Two tall, bearded men dip their hands into a pile of cocoa beans, lifting them up as if to wash their faces with them. “All beans come from a pod, inside fruit the size of a football,” explains Rick Mast, who with his brother Michael started making artisanal bean-to-bar chocolate at their Williamsburg factory in 2007. “The first time I understood that all chocolate, at the end of the day, is a fermented fruit seed, I thought chocolate [production] should be different. You should connect yourself to this.”
The Mast brothers recently became the subject of controversy over accusations about Mast Brothers Chocolate Makers' past sourcing practices. At their new L.A. factory, the brothers are aiming for their chocolate-making process to be as transparent as possible.
The 150-pound sack of beans the brothers were just inspecting is lying on a metal table inside a giant black cube. If it weren’t for the neat stacks of colorfully wrapped chocolate bars on display or the big wooden menu near the entrance listing, the minimalist 6,000-square-foot space would seem more like an art gallery than a functioning chocolate factory. In a sense, it is both.
The black cube design was inspired by artist Donald Judd’s outdoor cube installations in Marfa, Texas, and the space is intended to be a sort of chocolate museum, where the public is encouraged to enter and learn about all things cacao. Each of the five cubes houses a specific part of the chocolate-making process.
Like Mast's New York and London factories, this new Arts District location, set to open in mid-April, will offer chocolate-making tours every hour. In the first cube, guests are able to learn how the fermented beans are roasted in a convection oven. In the second cube, the roasted beans are transformed into nibs by being cracked and separated from their shells. In the third cube, the nibs are ground for three days in granite stone grinders. In the fourth cube, the chocolate is tempered and the brothers experiment with new flavors. There, one of the head chocolate makers uses pastry piping to hand-fill a tray of square confection shells with ganache.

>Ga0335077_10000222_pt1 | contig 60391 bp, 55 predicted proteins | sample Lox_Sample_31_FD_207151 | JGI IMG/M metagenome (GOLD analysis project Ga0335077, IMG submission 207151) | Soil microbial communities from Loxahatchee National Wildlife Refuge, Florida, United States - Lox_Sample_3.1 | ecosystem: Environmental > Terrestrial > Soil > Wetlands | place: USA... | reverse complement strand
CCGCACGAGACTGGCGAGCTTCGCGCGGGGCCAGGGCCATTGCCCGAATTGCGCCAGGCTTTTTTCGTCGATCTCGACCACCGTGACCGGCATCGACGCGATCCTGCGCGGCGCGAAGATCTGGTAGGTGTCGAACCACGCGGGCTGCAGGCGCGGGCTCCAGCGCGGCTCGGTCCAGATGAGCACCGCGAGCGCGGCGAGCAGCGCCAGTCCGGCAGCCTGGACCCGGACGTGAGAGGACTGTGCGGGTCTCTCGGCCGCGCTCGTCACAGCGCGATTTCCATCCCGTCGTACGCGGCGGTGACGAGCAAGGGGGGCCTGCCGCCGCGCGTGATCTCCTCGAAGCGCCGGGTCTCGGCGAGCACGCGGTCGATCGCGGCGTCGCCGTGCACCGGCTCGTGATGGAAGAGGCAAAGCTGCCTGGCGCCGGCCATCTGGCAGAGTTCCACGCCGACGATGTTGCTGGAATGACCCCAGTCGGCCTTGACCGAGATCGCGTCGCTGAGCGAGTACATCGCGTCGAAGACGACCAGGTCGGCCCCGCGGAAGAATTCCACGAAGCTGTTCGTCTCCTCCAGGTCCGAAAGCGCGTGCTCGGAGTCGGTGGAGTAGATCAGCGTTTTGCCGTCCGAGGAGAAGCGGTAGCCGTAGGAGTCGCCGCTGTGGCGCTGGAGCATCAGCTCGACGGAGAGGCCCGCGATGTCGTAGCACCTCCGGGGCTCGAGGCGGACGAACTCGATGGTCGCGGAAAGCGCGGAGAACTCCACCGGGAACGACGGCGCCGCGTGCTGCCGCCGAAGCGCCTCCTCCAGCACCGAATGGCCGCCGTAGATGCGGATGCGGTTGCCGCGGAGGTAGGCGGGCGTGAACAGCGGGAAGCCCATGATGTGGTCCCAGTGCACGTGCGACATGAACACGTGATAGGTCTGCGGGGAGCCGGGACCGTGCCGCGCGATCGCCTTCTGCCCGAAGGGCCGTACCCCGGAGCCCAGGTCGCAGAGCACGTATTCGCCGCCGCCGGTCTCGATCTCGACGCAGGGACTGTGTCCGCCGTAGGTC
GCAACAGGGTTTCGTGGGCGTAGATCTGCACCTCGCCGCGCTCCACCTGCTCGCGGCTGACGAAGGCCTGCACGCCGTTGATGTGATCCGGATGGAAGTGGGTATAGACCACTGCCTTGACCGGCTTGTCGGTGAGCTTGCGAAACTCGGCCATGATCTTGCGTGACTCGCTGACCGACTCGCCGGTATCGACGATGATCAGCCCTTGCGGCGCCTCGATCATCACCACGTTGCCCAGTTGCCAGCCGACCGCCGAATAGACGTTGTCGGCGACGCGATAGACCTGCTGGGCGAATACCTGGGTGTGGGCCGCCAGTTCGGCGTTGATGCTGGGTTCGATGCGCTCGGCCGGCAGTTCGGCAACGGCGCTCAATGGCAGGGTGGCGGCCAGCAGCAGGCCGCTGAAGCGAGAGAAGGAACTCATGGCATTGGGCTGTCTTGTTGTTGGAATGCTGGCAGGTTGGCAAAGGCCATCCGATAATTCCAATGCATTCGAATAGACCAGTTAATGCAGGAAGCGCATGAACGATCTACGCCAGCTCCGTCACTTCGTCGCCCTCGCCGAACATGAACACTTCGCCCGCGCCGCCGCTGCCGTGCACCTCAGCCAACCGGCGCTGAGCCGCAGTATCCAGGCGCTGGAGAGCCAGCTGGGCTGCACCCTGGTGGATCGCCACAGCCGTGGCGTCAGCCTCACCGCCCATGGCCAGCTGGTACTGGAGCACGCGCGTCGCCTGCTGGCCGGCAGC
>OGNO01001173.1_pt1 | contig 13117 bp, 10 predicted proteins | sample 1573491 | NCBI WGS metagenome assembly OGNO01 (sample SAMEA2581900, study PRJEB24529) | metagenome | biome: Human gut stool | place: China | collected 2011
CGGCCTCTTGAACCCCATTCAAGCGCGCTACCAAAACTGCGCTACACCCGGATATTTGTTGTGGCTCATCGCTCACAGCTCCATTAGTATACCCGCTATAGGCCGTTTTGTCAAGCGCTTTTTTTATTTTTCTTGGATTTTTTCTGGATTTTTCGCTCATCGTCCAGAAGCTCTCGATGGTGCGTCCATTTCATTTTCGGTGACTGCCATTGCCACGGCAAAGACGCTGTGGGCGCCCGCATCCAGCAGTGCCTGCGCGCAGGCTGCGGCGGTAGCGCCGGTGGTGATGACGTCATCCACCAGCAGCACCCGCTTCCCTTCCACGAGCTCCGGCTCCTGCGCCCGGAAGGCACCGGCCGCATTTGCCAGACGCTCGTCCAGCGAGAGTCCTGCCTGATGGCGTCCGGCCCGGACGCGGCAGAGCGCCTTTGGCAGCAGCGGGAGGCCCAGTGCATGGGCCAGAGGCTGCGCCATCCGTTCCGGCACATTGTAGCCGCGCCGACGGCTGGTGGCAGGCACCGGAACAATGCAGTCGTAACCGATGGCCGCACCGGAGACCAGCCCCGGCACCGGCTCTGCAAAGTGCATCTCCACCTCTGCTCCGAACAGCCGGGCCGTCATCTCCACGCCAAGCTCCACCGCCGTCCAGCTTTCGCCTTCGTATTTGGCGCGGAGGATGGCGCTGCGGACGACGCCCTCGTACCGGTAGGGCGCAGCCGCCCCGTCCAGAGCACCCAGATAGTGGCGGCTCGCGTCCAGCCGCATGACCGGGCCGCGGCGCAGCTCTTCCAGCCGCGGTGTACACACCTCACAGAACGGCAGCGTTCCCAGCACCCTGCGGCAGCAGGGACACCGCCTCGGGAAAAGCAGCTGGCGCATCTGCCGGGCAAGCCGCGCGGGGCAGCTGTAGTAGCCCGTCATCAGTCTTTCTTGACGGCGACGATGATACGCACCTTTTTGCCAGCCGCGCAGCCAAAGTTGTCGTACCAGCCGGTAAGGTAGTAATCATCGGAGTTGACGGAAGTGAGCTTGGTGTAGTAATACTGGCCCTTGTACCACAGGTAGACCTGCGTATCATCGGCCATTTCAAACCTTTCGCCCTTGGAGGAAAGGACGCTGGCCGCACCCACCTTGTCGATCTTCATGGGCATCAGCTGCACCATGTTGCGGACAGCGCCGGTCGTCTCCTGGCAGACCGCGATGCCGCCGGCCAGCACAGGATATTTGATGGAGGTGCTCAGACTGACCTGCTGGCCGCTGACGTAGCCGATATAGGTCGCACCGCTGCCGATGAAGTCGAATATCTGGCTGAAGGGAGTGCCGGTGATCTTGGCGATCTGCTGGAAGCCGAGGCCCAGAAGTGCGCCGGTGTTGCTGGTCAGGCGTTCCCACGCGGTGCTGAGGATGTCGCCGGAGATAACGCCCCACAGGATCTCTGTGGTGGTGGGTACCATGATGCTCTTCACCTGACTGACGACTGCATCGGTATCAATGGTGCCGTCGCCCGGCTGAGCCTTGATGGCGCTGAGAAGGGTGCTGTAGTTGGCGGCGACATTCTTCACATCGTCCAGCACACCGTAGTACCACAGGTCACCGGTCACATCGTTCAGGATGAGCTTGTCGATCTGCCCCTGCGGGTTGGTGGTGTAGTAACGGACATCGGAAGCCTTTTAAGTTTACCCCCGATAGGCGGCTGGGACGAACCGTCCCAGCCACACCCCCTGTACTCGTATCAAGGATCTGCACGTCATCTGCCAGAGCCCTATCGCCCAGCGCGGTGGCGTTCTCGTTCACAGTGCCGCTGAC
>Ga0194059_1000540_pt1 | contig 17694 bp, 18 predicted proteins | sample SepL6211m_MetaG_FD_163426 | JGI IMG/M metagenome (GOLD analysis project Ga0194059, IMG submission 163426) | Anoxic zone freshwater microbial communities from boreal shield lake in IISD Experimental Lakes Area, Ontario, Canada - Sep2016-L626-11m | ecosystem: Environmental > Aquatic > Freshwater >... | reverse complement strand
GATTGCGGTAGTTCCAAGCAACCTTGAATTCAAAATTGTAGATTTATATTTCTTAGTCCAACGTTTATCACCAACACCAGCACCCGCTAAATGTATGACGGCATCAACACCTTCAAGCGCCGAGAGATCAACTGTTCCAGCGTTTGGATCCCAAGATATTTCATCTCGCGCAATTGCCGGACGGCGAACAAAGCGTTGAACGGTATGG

“The pink lemon is so bright and awesome,” Rick Mast declares after tasting a spoonful. Orange blossom honey, Angel City stout beer and local pink lemons have been mixed in with ganache, which will fill a special line of confections exclusive to the Los Angeles store.
“And then we’ve got our brewery,” Rick Mast says as he walks into the fifth and final cube. “Chocolate beer is the thing we’re super excited about. It’s like cold-brew coffee, ginger beer or root beer — a combination of all those.” The brothers have crafted three different varieties of non-alcoholic chocolate beer, which comes in sweet and dry varieties and is available on draft at the factory’s in-house tasting bar. It eventually will be bottled for distribution.
Though most of the chocolate currently on display at the new factory on South Santa Fe Avenue (around the corner from Bestia) was made in New York, eventually all of the Mast chocolate in L.A. will be made here, with local ingredients. Along with the variety of creatively flavored bars (olive oil, sheep's milk) and beer, visitors can order hot chocolate, chocolate milk and giant chocolate chip cookies.
“We bake those fresh several times throughout the day,” Rick Mast says. “There’s like a thousand dollars worth of chocolate in each cookie.”
Mast Brothers Chocolate, 816 S. Santa Fe Ave., Arts District; mastbrothers.com.